That’s the bulk of the changes to the Vistani in the revised Curse of Strahd. Aside from a few lines pulled, their characterization is largely the same. They still lay curses on people, use a power called the “Evil Eye,” get drunk in scripted scenes, and attempt to con the players out of their fortune. A few overtly offensive lines were changed, but the Vistani remain much as they were—a thinly veiled Romani stereotype.

It would be hard to remove or update the Vistani as presented without completely rewriting the entire Curse of Strahd campaign. This is a problem that permeates much of Dungeons & Dragons. Stereotypes, regressive ideas about race and thoughtless caricatures are baked into the setting. WotC appears to be trying to change things, but it keeps stumbling, and it’s often the fans who pick up the pieces. Reddit and other online forums contain dozens of revisions of the Vistani and the half-orc race, and they revised the concept of race and ancestry in D&D entirely.

Ancestry & Culture: An Alternative to Race in 5e is a 70-page book of alternative rules written by D&D players that’s meant to pull the game away from racial essentialism. Tasha’s Cauldron of Everything, WtC’s new book that launches with alternatives to using race, opens with a page and a half that outlines new rules for using races. “The new supplemental rules in Tasha’s are nice in that they encourage more player choice and freedom in the character-creation process. However, players and DMs have been encouraged to change rules as they see fit for a long time in D&D publications—it’s the nature of the game,” Kwan says. “While players are now explicitly encouraged to swap ability score bonuses and languages in Tasha’s, this really doesn’t address the root problem—essentialism in how D&D races are portrayed. They simply tell players and DMs to ignore the problems without actually solving them.”

The view from inside the company isn’t great either. “I did some limited work for WotC on a project under the vast D&D umbrella in very early 2020. I cannot talk about the project directly or my experience in depth because of a strict NDA. What I will say is that, in my limited experience working with the company, my manager on that project fought for my ideas and listened to my critiques, and in fact wanted to work with me because of my prior criticisms of the company and its products,” Austin Walker says. Walker is the host of Waypoint Radio and Friends at the Table, a podcast where he plays tabletop role-playing games and discusses world-building with his good friends. “Legacy issues with D&D as a franchise and WotC as a company presented innate roadblocks towards addressing these problems, and I was often frustrated as I saw the limits of ‘reforming’ the franchise's relationship with race. Because of this, I would not choose to work with the company again in the near future.”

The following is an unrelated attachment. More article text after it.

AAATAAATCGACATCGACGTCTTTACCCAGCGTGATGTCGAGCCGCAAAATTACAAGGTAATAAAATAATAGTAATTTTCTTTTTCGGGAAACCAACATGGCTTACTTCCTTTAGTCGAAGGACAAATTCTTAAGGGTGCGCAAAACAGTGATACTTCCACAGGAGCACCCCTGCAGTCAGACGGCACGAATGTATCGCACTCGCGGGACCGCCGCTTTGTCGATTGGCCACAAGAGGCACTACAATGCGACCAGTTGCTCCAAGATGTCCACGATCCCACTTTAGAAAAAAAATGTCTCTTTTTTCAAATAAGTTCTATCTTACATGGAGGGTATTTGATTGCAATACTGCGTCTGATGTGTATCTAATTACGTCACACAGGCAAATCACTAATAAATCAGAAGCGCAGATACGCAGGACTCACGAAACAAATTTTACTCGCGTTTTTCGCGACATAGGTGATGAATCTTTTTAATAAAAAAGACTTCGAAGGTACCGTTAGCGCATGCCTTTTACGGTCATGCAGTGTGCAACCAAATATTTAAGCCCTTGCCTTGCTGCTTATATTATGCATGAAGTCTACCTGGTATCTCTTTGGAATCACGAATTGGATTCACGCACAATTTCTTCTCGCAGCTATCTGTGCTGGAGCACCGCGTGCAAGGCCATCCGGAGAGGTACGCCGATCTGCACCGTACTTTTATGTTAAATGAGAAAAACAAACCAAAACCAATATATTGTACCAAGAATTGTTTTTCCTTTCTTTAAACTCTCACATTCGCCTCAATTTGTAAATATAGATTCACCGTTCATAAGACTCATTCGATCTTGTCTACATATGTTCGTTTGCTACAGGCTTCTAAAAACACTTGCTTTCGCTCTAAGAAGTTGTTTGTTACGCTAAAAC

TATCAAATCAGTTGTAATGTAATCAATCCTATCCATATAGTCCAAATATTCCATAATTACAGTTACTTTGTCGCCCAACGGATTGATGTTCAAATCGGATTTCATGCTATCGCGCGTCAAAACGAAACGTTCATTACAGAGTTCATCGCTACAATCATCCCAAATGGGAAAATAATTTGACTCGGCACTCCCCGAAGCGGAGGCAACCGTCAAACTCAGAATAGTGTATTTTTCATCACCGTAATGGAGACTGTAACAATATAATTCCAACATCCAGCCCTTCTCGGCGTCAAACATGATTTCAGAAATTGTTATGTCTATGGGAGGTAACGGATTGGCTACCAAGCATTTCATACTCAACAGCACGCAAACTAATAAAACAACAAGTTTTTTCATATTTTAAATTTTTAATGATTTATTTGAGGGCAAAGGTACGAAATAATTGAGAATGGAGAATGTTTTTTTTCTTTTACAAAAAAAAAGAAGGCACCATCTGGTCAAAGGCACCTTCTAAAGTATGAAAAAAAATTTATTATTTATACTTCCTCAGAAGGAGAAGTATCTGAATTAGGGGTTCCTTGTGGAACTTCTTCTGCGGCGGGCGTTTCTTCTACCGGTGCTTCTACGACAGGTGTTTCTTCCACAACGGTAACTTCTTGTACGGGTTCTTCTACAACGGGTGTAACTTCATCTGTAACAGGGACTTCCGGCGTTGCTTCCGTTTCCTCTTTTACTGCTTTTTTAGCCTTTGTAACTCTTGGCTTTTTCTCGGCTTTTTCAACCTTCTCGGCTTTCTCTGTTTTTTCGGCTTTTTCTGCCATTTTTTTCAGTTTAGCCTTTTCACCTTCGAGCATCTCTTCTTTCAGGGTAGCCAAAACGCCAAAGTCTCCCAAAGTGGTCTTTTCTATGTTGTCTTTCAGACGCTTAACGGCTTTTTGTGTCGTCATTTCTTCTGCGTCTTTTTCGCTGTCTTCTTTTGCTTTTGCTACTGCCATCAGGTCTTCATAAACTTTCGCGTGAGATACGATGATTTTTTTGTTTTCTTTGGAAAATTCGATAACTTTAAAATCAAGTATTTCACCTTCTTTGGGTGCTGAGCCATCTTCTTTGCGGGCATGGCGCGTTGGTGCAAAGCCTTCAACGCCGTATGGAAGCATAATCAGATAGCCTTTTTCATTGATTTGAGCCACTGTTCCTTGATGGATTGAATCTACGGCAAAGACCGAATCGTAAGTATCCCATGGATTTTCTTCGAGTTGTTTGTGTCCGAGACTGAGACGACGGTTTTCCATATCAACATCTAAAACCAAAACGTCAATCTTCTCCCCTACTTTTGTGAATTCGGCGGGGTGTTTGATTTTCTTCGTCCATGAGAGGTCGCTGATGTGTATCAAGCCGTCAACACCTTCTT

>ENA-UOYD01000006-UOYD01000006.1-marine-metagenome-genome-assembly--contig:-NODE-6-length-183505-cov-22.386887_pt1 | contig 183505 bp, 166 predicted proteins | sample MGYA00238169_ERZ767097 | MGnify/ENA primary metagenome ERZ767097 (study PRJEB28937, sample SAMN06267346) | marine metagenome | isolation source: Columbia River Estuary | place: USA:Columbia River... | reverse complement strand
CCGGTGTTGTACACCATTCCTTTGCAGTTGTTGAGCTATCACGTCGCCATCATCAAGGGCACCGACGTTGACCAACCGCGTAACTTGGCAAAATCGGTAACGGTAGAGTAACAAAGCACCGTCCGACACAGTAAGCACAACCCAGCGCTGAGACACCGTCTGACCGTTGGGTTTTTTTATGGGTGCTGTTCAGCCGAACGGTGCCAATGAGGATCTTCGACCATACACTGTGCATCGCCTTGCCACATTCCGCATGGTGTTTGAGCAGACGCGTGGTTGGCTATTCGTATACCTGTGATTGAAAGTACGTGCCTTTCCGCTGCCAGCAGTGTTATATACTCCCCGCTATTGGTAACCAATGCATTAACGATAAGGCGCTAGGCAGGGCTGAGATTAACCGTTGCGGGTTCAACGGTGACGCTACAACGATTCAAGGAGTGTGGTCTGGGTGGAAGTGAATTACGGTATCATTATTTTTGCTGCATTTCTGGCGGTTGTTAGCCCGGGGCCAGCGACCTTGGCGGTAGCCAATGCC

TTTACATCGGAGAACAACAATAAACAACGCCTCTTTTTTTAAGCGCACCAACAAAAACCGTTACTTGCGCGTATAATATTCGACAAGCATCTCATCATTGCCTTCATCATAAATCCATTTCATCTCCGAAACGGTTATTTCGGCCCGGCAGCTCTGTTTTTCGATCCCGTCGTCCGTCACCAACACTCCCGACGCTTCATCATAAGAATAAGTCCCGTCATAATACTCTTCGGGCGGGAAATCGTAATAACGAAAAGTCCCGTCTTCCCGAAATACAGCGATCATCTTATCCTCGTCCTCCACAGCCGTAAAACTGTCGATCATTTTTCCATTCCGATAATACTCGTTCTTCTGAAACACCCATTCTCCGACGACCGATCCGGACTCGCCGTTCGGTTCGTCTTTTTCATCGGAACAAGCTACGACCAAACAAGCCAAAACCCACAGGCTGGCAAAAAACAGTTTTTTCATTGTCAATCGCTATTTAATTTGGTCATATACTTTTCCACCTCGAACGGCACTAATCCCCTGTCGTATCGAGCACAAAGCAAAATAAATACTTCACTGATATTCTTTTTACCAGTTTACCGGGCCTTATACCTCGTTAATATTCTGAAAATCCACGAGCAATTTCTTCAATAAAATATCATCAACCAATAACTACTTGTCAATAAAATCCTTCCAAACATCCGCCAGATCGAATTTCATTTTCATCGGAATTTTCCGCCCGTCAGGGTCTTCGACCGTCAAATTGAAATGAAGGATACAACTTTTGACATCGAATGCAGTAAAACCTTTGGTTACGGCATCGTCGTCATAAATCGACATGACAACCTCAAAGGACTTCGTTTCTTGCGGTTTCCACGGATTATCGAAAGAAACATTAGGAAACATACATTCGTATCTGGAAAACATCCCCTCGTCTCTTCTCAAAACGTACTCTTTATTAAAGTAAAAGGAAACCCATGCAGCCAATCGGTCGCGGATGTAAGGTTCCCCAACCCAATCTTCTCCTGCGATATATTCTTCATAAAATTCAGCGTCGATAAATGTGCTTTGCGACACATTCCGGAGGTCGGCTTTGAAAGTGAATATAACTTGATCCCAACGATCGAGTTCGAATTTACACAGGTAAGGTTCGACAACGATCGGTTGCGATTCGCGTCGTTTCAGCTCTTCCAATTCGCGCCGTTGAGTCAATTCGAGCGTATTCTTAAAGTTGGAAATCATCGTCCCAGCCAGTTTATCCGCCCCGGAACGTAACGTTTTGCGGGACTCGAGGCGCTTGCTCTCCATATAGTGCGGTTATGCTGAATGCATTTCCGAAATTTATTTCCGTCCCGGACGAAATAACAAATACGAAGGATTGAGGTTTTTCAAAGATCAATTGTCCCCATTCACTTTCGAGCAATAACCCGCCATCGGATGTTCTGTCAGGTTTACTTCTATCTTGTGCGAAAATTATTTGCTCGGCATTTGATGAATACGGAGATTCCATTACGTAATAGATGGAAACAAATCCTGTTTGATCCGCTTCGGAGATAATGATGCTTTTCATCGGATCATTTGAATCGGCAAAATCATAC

According to Walker, racial essentialism is built into D&D’s DNA, and its recent push for a racial reckoning is a long time coming. “Inside the space of nerd hobbies, D&D’s mainstreamification has come late,” Walker says.

Comic books are the basis for the biggest movie franchises in the world. Video games are a billion-dollar industry. Fantasy fiction like Game of Thrones dominates television. But tabletop role-playing games didn’t enter the mainstream until a few years ago. Stranger Things aired in 2016, and Critical Role, a web show where voice actors play D&D, began in 2015. These two shows, more than anything else, catapulted D&D into the mainstream. It still held on to a lot of baggage from its past when it broke big.

WotC is trying to make changes, but it often feels like lip service. Walker read the list of proposed changes and said to himself, “‘All of these are probably the right decisions, and also, I don’t think any of this is proactive or deep enough to address core fundamental problems and expectations,” he said. “It’s a difficult problem, I get it … I don’t think you can bowdlerize what was already there and say, ‘We’re gonna drop the slurs, we’re gonna make the yellow face a little less yellow.’ I don’t think you can remaster away racism. I think that’s a really difficult prospect, but it’s one that they should take head-on. But also, it’s hard to do that because you need people on the team who are as diverse as the world you want to represent.”